mourning dove

Zenaida macroura, the mourning dove. Love that crazy Latin name. Zenaida is a genus of American doves, but could be a girl’s first name.

Oh, wait: The name of this genus commemorates Zénaïde Laetitia Julie Bonaparte, wife of the French ornithologist Charles Lucien Bonaparte and niece of Napoleon Bonaparte.

Some birds flit, but not doves. We looked at each other for a while, through the sliding glass door. The longer I looked, the more beautiful the bird. It’s loveliness increased.


A thing of beauty is a joy for ever:
Its loveliness increases; it will never
Pass into nothingness; but still will keep
A bower quiet for us, and a sleep
Full of sweet dreams, and health, and quiet breathing.
Therefore, on every morrow, are we wreathing
A flowery band to bind us to the earth,
Spite of despondence, of the inhuman dearth
Of noble natures, of the gloomy days,
Of all the unhealthy and o’er-darkened ways
Made for our searching: yes, in spite of all,
Some shape of beauty moves away the pall
From our dark spirits.
– John Keats, Endymion

Cooped up


View of the chicken coop from the back deck yesterday morning.

Time for some fresh air and “free ranging,” I herded my five hens out of the chicken run and along the deep, narrow path through the snow. Under the deck, they scratched around in dirt, gravel and straw wisps.

While they scratched, I did some more snow shoveling. And because it was 45 degrees and the sun was hot and bright, I did it sleeveless. Then I carried a dining room chair out onto the deck and, in t-shirt and shorts (plus boots, still), I soaked up some of that hot sunshine.

Then chores indoors. Later I peered out a window and spied the chickens in a warm, companionable under-deck pile, in slanting sunshine, each one facing a different direction… to keep an eye out for that red-tailed hawk.

chicken run

Opening the coop door to the chicken run, two mornings ago, after snow.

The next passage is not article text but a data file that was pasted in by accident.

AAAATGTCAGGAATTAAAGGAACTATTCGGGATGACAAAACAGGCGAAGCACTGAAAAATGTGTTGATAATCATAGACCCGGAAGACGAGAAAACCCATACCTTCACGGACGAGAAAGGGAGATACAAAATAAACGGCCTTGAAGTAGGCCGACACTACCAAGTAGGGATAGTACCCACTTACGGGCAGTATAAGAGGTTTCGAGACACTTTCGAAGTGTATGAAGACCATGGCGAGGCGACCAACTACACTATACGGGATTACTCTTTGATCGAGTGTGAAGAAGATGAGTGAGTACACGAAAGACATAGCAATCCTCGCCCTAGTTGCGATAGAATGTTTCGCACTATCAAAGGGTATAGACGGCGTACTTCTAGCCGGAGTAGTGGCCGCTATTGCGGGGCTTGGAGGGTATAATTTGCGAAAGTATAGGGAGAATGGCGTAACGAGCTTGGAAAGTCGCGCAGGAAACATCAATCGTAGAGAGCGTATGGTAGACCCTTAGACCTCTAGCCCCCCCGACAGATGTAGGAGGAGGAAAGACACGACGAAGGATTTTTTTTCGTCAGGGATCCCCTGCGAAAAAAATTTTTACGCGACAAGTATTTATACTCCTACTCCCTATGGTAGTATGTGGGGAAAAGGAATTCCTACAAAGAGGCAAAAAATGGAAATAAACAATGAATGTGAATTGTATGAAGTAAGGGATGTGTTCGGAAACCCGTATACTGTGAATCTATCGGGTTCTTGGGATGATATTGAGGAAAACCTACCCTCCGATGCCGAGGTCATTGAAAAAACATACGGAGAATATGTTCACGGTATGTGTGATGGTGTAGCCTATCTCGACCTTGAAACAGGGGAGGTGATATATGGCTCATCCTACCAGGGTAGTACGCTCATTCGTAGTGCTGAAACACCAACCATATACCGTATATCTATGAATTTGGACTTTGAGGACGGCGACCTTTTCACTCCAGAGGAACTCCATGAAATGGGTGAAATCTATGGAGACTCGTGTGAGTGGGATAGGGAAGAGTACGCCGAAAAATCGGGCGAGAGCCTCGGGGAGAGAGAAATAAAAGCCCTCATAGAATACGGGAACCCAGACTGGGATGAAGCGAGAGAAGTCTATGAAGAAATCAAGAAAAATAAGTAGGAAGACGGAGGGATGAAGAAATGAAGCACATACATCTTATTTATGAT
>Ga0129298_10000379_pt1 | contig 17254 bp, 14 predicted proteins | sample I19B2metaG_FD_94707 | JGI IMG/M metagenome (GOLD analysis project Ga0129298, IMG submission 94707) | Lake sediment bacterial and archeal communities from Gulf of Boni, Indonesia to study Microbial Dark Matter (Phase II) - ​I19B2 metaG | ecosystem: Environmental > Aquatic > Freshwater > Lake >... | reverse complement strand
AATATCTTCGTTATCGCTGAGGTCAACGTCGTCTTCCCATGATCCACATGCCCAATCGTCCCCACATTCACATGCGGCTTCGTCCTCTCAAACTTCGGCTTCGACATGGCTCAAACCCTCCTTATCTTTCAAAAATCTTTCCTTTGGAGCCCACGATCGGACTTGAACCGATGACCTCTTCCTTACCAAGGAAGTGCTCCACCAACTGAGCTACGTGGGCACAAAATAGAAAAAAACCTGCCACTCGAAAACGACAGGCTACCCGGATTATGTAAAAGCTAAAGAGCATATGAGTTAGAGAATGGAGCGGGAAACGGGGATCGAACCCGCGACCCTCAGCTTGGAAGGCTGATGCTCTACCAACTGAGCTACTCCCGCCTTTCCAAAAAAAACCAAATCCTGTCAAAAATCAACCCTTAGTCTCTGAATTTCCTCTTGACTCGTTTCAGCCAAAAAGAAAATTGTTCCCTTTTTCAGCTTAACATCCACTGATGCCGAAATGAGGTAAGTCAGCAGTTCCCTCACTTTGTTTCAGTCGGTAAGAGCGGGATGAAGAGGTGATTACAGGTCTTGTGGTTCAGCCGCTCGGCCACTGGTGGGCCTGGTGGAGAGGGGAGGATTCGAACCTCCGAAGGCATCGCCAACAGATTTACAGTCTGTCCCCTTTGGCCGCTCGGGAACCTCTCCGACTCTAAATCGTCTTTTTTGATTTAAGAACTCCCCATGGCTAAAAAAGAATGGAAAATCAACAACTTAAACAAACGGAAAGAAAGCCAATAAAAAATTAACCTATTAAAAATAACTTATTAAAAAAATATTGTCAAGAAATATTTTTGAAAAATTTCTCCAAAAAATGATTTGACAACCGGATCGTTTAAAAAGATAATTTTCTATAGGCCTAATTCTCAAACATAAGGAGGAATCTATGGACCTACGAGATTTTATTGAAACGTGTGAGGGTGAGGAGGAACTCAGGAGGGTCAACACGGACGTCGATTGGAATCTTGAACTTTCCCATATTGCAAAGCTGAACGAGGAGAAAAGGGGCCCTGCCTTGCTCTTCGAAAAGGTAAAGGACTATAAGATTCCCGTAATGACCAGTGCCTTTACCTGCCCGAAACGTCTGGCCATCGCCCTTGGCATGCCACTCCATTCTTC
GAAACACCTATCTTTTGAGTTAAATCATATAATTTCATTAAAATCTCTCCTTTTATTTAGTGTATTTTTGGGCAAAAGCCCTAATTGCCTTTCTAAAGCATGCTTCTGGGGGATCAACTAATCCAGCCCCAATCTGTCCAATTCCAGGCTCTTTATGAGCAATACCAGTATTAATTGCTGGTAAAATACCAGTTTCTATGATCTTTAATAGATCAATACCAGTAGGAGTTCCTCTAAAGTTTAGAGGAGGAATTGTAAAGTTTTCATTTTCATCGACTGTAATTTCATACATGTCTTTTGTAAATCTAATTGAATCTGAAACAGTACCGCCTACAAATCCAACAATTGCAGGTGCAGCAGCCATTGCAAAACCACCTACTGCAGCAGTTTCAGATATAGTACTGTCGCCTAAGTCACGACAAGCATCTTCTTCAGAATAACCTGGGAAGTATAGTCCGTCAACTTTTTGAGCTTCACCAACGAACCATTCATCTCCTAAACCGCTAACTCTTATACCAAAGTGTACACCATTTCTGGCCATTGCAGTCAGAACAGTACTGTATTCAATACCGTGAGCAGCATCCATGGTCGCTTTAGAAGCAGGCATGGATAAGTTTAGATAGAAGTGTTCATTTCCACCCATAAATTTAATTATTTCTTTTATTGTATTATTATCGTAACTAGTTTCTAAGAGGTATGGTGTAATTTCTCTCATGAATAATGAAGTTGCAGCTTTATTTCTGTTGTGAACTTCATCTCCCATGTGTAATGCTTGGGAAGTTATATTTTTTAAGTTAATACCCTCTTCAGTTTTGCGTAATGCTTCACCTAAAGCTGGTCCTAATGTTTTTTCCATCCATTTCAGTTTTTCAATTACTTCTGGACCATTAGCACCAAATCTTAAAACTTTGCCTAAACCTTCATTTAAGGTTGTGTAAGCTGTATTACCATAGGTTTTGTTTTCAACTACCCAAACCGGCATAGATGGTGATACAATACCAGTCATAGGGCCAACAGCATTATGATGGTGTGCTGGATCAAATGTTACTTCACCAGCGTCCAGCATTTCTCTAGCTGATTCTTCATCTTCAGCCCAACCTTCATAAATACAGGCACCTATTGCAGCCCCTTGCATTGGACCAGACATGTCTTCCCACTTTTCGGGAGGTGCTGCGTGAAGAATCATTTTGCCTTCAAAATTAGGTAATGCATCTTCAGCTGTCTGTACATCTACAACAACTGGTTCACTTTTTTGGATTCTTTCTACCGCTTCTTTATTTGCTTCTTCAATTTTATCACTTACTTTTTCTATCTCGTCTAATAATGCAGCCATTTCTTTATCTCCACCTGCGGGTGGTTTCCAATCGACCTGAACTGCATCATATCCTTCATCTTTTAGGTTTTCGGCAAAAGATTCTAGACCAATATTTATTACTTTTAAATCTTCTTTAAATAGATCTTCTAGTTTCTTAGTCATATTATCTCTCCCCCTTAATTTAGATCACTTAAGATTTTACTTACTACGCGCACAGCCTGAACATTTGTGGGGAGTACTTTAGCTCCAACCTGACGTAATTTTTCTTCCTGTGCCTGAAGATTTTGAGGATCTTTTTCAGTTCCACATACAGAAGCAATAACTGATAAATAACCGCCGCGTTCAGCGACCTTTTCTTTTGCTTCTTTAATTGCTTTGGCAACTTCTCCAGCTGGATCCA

The coop and run are halfway to hobbit hole, as the snow accumulates, packs down and raises the ground level. Seventeen years we’ve lived here and I can’t remember deeper snow on the ground.

But now: rain. All night, in torrents, and into this (early) morning. Strange to hear the sound of water outside. Slushy ice in patches on pavement and still-deep, soaking-wet snow everywhere else. Deeply cloudy skies. Temperature right now: 35 degrees. Forecast:

Screen shot 2014-02-21 at 7.24.17 AM

Chickens and I will be shut in again, my house, their coop like Noah’s arks in storm seas of New England weather.






I’m reading a good book now, Feathers: The Evolution of a Natural Miracle, by Thor Hanson.

From page 4:

“Animals with backbones, the vertebrates, come in four basic styles: smooth (amphibians), hairy (mammals), scaly (reptiles, fish), or feathered (birds). While the first three body coverings have their virtues, nothing competes with feathers for sheer diversity of form and function. They can be downy soft or stiff as battens, barbed, fringed, fused, flattened, or simple unadorned quills They range from bristles smaller than a pencil point to the thirty-five-foot breeding plumes of the Ongadori, an ornamental japanese fowl. Feathers can conceal or attract. They can be vibrantly colored without using pigment. They can store water or repel it. They can snap, whistle, hum, vibrate, boom, and whine. They’re a near-perfect airfoil and the lightest, most efficient insulation ever discovered.”


shovel out

Snow on snow. Shoveling out last night.

This is the entrance to the mud room. Every home in New Hampshire should have a special entrance for that fifth season (just over the horizon): Mud.

But for now, winter weather is breaking over us in waves.


Probably the most dramatic view of home last night, over the snow dunes, across the storm-tossed crystalline sea.

After our recent storms and wind and temperature fluctuations, and a variety of plowings, blowings, shovelings, the topography has become strange.